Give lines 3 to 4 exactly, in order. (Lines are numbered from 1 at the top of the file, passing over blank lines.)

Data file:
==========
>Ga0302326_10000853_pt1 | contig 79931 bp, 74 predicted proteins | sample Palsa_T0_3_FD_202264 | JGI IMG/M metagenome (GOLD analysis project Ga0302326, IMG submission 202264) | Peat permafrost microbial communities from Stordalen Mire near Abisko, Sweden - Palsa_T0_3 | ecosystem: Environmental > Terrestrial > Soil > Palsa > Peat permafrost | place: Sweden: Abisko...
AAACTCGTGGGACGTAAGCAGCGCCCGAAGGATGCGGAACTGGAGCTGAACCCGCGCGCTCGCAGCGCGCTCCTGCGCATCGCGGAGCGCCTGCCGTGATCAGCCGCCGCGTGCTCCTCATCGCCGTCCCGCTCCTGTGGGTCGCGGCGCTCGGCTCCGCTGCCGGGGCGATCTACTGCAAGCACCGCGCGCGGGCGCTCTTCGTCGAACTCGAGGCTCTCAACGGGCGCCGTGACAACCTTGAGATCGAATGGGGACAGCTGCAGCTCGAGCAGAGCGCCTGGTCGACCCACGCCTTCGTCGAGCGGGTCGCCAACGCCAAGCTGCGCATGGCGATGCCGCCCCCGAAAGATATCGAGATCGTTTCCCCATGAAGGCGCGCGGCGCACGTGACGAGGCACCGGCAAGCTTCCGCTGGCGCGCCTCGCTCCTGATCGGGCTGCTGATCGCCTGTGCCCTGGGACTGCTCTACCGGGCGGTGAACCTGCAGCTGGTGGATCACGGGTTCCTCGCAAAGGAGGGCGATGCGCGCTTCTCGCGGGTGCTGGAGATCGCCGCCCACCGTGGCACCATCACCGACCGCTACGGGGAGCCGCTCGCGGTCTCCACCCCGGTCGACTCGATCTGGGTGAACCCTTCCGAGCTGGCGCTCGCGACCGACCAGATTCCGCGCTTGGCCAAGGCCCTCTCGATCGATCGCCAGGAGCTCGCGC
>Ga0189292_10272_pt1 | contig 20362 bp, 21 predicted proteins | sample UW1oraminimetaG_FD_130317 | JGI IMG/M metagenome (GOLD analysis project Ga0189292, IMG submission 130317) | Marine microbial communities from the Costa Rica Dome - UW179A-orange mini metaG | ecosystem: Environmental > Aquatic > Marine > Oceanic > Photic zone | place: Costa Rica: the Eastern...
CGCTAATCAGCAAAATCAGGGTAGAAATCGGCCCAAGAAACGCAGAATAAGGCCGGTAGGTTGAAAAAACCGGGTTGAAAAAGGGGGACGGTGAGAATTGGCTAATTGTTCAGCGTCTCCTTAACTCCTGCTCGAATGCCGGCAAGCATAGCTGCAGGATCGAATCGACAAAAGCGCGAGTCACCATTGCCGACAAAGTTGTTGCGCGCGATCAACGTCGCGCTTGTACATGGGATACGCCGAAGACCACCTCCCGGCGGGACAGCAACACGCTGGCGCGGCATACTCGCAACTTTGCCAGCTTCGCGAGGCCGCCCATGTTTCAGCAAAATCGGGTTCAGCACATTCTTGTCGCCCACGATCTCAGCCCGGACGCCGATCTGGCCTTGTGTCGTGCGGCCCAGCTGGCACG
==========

>Ga0189292_10272_pt1 | contig 20362 bp, 21 predicted proteins | sample UW1oraminimetaG_FD_130317 | JGI IMG/M metagenome (GOLD analysis project Ga0189292, IMG submission 130317) | Marine microbial communities from the Costa Rica Dome - UW179A-orange mini metaG | ecosystem: Environmental > Aquatic > Marine > Oceanic > Photic zone | place: Costa Rica: the Eastern...
CGCTAATCAGCAAAATCAGGGTAGAAATCGGCCCAAGAAACGCAGAATAAGGCCGGTAGGTTGAAAAAACCGGGTTGAAAAAGGGGGACGGTGAGAATTGGCTAATTGTTCAGCGTCTCCTTAACTCCTGCTCGAATGCCGGCAAGCATAGCTGCAGGATCGAATCGACAAAAGCGCGAGTCACCATTGCCGACAAAGTTGTTGCGCGCGATCAACGTCGCGCTTGTACATGGGATACGCCGAAGACCACCTCCCGGCGGGACAGCAACACGCTGGCGCGGCATACTCGCAACTTTGCCAGCTTCGCGAGGCCGCCCATGTTTCAGCAAAATCGGGTTCAGCACATTCTTGTCGCCCACGATCTCAGCCCGGACGCCGATCTGGCCTTGTGTCGTGCGGCCCAGCTGGCACG